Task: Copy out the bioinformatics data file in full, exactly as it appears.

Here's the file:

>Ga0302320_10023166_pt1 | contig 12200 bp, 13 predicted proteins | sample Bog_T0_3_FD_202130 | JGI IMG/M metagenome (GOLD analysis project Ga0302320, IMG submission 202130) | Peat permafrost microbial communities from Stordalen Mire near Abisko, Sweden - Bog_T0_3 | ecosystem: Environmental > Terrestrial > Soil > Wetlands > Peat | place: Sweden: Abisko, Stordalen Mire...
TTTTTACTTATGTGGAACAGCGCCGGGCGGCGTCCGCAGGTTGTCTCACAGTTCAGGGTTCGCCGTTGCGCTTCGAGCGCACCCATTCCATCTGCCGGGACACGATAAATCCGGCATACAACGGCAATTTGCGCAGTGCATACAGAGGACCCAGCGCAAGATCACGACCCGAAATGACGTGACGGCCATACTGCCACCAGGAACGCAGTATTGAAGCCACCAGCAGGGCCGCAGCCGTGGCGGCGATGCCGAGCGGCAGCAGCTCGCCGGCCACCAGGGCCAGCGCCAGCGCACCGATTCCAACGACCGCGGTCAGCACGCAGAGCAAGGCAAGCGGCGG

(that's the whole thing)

>Ga0302320_10023166_pt1 | contig 12200 bp, 13 predicted proteins | sample Bog_T0_3_FD_202130 | JGI IMG/M metagenome (GOLD analysis project Ga0302320, IMG submission 202130) | Peat permafrost microbial communities from Stordalen Mire near Abisko, Sweden - Bog_T0_3 | ecosystem: Environmental > Terrestrial > Soil > Wetlands > Peat | place: Sweden: Abisko, Stordalen Mire...
TTTTTACTTATGTGGAACAGCGCCGGGCGGCGTCCGCAGGTTGTCTCACAGTTCAGGGTTCGCCGTTGCGCTTCGAGCGCACCCATTCCATCTGCCGGGACACGATAAATCCGGCATACAACGGCAATTTGCGCAGTGCATACAGAGGACCCAGCGCAAGATCACGACCCGAAATGACGTGACGGCCATACTGCCACCAGGAACGCAGTATTGAAGCCACCAGCAGGGCCGCAGCCGTGGCGGCGATGCCGAGCGGCAGCAGCTCGCCGGCCACCAGGGCCAGCGCCAGCGCACCGATTCCAACGACCGCGGTCAGCACGCAGAGCAAGGCAAGCGGCGG